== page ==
Henry Cavendish is credited with discovering hydrogen in 1766 in London, though alchemist Paracelsus in the 1500s and Robert Boyle in 1671 did preliminary work on the subject. However, Cavendish identified hydrogen gas as a discrete substance. In 1783 Antoine Lavoisier provided the name hydrogen, Greek for water former.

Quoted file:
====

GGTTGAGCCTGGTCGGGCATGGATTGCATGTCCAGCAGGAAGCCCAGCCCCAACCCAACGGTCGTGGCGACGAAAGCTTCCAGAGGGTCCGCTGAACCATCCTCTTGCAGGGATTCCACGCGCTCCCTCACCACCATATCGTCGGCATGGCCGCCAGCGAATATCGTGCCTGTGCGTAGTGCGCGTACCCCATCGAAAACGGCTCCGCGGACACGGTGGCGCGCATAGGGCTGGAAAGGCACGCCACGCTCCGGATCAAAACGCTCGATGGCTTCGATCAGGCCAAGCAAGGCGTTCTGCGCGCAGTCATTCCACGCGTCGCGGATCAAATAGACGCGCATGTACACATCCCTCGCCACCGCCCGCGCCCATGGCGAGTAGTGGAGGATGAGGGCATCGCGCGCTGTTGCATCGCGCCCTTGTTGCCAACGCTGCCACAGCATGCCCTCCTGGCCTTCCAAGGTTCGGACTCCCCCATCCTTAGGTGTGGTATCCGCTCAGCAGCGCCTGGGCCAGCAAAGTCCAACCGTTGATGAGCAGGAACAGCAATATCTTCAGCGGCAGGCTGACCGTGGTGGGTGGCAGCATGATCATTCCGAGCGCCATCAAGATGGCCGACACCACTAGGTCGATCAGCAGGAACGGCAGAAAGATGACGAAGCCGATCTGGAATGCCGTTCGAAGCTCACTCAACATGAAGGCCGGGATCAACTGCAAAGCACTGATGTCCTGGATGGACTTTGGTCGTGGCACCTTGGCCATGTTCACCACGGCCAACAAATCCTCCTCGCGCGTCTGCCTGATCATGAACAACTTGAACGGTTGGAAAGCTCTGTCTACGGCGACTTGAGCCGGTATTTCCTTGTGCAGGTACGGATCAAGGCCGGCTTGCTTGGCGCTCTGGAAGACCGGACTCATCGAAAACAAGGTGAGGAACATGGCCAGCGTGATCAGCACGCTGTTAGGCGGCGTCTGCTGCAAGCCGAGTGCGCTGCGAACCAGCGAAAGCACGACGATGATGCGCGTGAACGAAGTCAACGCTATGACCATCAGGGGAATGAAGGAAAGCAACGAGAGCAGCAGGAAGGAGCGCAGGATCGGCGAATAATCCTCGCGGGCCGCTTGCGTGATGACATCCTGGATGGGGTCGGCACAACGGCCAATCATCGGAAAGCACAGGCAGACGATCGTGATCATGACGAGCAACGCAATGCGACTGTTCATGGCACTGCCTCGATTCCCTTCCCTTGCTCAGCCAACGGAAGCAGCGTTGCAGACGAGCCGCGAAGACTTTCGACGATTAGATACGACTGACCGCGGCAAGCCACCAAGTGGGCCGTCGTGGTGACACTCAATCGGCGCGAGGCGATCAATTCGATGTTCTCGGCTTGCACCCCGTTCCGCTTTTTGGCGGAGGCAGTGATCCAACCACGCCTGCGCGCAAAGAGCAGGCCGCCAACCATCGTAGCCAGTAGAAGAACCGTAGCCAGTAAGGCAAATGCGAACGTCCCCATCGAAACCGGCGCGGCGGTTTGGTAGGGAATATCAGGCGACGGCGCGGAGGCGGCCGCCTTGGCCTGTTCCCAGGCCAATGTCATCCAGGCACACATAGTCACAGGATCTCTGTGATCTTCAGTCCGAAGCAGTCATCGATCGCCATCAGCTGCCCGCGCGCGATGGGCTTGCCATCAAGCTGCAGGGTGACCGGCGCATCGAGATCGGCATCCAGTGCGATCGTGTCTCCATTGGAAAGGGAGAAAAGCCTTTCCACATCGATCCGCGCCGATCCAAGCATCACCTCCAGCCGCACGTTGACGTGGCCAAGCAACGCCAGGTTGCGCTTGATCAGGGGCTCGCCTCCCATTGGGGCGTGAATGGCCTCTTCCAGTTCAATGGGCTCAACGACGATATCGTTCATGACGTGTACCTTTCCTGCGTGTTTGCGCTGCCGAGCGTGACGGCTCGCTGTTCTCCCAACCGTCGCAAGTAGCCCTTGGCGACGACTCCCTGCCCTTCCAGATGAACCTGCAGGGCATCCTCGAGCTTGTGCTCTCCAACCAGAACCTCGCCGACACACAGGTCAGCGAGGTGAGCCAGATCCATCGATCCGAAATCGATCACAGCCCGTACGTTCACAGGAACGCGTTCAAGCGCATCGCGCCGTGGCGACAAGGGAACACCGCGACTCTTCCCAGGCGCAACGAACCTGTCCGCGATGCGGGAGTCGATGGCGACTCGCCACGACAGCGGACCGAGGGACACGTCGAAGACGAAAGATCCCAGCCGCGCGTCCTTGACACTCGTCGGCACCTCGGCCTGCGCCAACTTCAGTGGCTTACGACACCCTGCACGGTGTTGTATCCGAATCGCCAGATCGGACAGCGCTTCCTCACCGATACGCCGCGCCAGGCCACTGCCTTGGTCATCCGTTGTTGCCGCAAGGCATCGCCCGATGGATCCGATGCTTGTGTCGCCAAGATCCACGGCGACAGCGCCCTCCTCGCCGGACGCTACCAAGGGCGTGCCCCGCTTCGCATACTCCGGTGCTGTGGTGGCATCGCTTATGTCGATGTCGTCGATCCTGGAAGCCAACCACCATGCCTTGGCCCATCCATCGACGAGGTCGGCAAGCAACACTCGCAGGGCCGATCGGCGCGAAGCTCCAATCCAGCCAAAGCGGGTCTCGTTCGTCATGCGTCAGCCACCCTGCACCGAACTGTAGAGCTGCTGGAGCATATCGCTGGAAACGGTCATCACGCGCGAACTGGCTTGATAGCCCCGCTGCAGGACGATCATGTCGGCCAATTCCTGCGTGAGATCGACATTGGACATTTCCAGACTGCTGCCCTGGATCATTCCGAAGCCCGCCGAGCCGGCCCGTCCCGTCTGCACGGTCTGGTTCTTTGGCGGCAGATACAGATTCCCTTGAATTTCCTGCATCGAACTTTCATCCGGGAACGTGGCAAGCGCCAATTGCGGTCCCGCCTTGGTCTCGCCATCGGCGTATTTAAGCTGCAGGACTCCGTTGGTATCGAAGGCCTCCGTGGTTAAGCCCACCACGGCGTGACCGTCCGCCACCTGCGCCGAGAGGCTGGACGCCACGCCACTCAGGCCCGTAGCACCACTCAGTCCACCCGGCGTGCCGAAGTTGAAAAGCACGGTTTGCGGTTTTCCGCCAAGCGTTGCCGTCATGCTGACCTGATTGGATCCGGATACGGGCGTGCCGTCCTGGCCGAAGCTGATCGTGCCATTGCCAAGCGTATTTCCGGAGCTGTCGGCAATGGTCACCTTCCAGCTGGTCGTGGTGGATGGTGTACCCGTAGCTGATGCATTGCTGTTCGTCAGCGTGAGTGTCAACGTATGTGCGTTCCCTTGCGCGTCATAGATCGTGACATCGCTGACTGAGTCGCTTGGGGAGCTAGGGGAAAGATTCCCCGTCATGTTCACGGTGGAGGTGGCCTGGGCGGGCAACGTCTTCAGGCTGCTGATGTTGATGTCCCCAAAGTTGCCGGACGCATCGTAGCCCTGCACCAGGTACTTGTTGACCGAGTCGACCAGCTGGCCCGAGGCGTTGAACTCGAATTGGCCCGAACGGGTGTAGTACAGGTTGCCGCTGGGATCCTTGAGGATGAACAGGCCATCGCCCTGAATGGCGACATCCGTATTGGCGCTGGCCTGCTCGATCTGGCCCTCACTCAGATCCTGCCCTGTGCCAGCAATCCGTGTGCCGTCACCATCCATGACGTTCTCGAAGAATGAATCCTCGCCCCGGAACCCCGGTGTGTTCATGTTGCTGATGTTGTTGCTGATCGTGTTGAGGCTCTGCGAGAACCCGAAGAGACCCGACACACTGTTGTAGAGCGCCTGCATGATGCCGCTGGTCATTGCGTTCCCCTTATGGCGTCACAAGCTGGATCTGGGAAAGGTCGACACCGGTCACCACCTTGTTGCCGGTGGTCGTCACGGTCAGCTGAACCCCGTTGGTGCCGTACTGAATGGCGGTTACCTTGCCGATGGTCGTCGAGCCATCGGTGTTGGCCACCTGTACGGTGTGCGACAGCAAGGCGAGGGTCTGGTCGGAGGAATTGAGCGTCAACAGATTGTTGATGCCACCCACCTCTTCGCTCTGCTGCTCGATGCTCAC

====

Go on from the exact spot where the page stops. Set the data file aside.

Hydrogen's atomic number is 1, and its chemical symbol is H. Of all elements on the periodic table, hydrogen is the lightest. It is also the most abundant chemical substance in the known universe. Hydrogen gas is extremely flammable. A much rarer form of hydrogen, called deuterium, was discovered in 1931 by Harold Urey. It has double the mass of the regular form of hydrogen.